2. Background art description. Patent documents 1 and 2 are described above. Other interesting patents include Patent Documents 3-22. Other publications of interest include: Patent Documents 23 and 24; paper publications Decramer et al. (1994), Puria et al. (1997), Moore (1998), Puria and Allen (1998), Fay et al. (2002), and Hato et al. (2003).
US Pat. No. 5,259,032 US Pat. No. 5,425,104 US Pat. No. 5,015,225 US Pat. No. 5,276,910 US Pat. No. 5,456,654 US Pat. No. 5,797,834 US Pat. No. 6,084,975 US Pat. No. 6,137,889 US Pat. No. 6,277,148 US Pat. No. 6,339,648 US Pat. No. 6,354,990 US Pat. No. 6,366,863 US Pat. No. 6,387,039 US Pat. No. 6,432,248 US Pat. No. 6,436,028 US Pat. No. 6,438,244 US Pat. No. 6,437,512 US Pat. No. 6,475,134 US Pat. No. 6,592,513 US Pat. No. 6,603,860 US Pat. No. 6,676,592 US Pat. No. 6,695,943 US Patent Application Publication No. 2002/1083587 US Patent Application Publication No. 2001/0027342

(Simple Summary of Invention)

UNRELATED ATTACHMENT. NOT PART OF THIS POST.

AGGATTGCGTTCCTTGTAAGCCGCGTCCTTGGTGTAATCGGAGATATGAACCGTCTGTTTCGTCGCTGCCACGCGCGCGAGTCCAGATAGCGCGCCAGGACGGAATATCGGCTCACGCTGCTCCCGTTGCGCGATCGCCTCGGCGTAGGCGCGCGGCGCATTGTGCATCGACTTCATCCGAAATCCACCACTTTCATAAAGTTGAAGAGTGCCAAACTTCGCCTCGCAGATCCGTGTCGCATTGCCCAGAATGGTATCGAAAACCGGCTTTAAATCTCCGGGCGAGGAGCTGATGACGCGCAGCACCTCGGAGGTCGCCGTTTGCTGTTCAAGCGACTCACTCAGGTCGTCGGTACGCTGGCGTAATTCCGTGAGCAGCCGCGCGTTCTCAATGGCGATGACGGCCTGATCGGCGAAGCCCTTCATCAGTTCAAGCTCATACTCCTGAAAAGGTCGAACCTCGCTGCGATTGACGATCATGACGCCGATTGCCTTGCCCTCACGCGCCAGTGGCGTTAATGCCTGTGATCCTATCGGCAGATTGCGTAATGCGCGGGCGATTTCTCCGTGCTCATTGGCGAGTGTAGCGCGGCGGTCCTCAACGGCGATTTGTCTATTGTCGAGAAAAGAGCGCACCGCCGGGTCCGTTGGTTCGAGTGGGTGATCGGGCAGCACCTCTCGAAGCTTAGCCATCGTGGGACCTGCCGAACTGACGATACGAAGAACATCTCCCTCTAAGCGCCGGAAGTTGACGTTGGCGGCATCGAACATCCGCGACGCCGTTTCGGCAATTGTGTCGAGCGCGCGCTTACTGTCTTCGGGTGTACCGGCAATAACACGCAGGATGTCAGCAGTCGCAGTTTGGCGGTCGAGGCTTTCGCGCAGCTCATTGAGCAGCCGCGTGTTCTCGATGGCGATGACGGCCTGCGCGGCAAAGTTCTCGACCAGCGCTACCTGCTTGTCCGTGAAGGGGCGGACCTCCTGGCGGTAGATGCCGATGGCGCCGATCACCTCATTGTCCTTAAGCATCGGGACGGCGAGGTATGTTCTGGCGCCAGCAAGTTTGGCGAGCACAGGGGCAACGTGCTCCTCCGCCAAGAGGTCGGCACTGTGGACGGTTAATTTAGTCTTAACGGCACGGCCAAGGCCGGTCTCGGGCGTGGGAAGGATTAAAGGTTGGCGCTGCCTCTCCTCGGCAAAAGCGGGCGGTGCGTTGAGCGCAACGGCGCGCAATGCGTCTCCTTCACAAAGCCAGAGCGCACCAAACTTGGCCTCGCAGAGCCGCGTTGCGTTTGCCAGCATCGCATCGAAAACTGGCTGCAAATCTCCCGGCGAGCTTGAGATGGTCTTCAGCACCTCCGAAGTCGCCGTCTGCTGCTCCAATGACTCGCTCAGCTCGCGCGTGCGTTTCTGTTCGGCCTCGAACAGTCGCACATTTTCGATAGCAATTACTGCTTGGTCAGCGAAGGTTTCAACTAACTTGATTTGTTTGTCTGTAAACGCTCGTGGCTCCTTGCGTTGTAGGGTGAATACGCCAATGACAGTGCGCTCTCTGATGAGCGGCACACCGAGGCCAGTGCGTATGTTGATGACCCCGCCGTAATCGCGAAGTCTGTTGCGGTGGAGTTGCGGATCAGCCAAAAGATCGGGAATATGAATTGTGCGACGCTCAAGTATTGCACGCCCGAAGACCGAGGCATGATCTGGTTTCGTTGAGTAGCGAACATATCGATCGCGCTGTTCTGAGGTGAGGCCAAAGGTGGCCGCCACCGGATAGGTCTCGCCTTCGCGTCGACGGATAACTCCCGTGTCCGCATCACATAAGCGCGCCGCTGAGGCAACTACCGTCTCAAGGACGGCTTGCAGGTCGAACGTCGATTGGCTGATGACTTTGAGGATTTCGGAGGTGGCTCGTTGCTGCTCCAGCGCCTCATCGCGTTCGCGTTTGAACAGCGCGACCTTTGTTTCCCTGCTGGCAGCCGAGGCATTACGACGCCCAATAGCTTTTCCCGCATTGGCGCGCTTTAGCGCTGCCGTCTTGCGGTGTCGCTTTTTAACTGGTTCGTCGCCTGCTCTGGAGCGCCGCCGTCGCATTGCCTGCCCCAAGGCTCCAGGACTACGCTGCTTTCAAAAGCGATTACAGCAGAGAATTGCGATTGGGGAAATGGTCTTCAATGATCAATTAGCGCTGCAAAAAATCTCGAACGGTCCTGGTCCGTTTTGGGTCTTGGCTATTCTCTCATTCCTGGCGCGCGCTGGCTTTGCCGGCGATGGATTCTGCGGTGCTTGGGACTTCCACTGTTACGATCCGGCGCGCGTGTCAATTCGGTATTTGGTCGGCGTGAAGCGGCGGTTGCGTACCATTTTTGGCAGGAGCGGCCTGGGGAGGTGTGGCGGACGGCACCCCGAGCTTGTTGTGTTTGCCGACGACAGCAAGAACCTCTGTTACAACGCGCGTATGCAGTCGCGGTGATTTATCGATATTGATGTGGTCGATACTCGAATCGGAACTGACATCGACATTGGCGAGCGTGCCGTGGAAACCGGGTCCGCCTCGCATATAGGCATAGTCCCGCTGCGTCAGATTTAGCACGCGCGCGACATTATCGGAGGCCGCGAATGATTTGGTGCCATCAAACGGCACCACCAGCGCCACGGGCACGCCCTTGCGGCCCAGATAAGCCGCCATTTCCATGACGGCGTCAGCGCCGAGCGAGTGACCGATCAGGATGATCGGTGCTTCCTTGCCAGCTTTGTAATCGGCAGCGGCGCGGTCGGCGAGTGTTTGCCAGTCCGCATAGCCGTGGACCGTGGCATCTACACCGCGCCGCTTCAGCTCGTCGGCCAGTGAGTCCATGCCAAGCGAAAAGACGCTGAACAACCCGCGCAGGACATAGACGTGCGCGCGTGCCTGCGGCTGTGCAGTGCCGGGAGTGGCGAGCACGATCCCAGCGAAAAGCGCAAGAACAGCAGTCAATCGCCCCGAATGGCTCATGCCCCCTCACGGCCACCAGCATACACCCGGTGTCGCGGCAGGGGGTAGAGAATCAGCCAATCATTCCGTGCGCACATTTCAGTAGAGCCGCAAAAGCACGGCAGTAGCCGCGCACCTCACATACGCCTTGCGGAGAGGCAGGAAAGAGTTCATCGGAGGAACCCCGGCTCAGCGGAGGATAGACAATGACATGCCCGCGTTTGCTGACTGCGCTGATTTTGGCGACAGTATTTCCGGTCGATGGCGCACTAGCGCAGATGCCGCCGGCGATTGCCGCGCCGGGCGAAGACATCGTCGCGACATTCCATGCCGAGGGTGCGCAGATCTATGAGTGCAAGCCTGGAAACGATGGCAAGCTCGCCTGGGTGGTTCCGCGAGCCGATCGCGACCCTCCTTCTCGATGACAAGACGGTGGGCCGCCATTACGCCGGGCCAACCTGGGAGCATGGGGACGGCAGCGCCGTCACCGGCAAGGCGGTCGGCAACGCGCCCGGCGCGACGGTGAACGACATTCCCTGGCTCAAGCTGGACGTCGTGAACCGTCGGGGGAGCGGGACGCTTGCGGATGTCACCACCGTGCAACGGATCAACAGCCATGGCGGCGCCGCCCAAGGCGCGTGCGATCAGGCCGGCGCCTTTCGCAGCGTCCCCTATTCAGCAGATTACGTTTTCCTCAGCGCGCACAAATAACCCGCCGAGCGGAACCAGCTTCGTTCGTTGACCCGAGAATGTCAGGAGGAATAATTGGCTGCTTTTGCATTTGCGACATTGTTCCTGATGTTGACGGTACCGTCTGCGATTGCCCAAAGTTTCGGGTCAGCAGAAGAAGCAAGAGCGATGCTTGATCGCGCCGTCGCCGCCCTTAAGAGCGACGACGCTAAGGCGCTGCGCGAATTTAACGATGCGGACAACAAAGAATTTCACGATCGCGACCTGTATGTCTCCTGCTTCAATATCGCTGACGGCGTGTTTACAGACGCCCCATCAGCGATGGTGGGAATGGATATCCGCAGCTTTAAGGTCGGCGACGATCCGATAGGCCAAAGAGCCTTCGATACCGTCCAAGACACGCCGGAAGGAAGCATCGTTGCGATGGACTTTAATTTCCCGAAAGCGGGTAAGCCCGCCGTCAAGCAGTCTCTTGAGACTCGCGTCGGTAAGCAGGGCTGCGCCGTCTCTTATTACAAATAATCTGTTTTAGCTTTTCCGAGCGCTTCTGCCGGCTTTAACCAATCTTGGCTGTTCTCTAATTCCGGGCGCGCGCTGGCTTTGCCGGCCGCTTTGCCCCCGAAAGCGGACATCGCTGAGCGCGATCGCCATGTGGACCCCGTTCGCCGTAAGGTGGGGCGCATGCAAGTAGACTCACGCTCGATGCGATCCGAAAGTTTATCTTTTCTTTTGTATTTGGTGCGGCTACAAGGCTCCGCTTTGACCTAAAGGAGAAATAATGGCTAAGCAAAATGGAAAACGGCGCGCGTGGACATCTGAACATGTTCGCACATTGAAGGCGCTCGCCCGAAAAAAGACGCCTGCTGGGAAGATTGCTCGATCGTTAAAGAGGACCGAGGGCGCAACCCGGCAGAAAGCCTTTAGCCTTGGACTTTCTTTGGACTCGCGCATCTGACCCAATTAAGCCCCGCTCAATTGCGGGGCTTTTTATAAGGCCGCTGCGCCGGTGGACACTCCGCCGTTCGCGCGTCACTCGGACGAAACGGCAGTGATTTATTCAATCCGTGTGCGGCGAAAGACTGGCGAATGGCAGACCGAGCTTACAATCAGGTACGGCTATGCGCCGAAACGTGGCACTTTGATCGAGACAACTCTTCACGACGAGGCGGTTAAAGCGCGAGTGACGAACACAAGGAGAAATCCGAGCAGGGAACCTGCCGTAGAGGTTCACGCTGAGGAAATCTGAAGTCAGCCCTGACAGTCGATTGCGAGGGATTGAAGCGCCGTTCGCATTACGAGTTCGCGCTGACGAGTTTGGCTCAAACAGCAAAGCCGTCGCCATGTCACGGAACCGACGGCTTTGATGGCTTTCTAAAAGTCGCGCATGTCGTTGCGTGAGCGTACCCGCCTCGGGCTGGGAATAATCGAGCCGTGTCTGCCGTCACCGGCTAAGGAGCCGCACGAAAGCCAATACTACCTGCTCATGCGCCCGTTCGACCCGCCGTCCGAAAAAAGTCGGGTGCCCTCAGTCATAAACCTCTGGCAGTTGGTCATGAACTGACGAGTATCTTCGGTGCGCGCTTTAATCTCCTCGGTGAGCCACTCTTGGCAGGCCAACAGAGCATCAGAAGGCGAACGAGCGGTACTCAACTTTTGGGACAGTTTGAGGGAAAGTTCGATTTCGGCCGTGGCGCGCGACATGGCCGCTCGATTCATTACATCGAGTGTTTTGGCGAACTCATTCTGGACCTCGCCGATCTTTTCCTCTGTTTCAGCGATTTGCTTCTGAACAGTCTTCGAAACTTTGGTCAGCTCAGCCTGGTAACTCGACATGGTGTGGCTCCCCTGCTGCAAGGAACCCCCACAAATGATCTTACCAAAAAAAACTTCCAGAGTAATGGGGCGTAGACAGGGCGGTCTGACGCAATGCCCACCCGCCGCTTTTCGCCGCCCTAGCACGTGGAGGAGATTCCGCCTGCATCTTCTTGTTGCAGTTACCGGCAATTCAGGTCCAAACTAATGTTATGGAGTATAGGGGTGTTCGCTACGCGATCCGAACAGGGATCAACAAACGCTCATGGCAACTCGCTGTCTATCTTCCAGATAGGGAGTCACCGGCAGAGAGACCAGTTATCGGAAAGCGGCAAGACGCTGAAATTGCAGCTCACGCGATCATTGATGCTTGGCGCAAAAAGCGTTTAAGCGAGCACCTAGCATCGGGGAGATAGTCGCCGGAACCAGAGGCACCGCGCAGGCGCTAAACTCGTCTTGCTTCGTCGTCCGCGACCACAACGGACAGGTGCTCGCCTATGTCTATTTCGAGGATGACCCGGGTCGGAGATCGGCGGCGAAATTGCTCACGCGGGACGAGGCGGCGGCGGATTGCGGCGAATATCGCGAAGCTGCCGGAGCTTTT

In accordance with the present invention, a hearing system for generating an audio signal that is perceptible to an individual includes a transducer that has a surface adapted to the outer surface of the hearing organ of the individual's middle ear. The transducer vibrates the sensory organ directly in response to the vibration of the magnetic field passively. The system has a transmitter supported in the individual's ear canal to transmit the magnetic field to the transducer. The transmitter has a coil and a core, the coil has an open interior and is sized to fit within the ear canal, and the core has a proximal end and a distal end. And the core is sized to fit within the open interior of the coil so that the distal end of the core is located at a predetermined distance and orientation relative to the transducer. The system includes a power source for supplying current to the coil of the transmitter, which current represents an audio signal.

  In a preferred embodiment, the transducer is removably attached to an individual eardrum. Alternatively, the transducer can be attached to another auditory organ of the middle ear (eg, an individual's rib, rib or rib).

  When the transducer is attached to the eardrum, the system generally has support means for holding the transducer on the eardrum. Typically, the support means comprises a non-reactive preformed biocompatible material that is of sufficient area and configuration to removably support the transducer on the outer surface of the eardrum. Having a contact surface. This converter generally includes a magnet.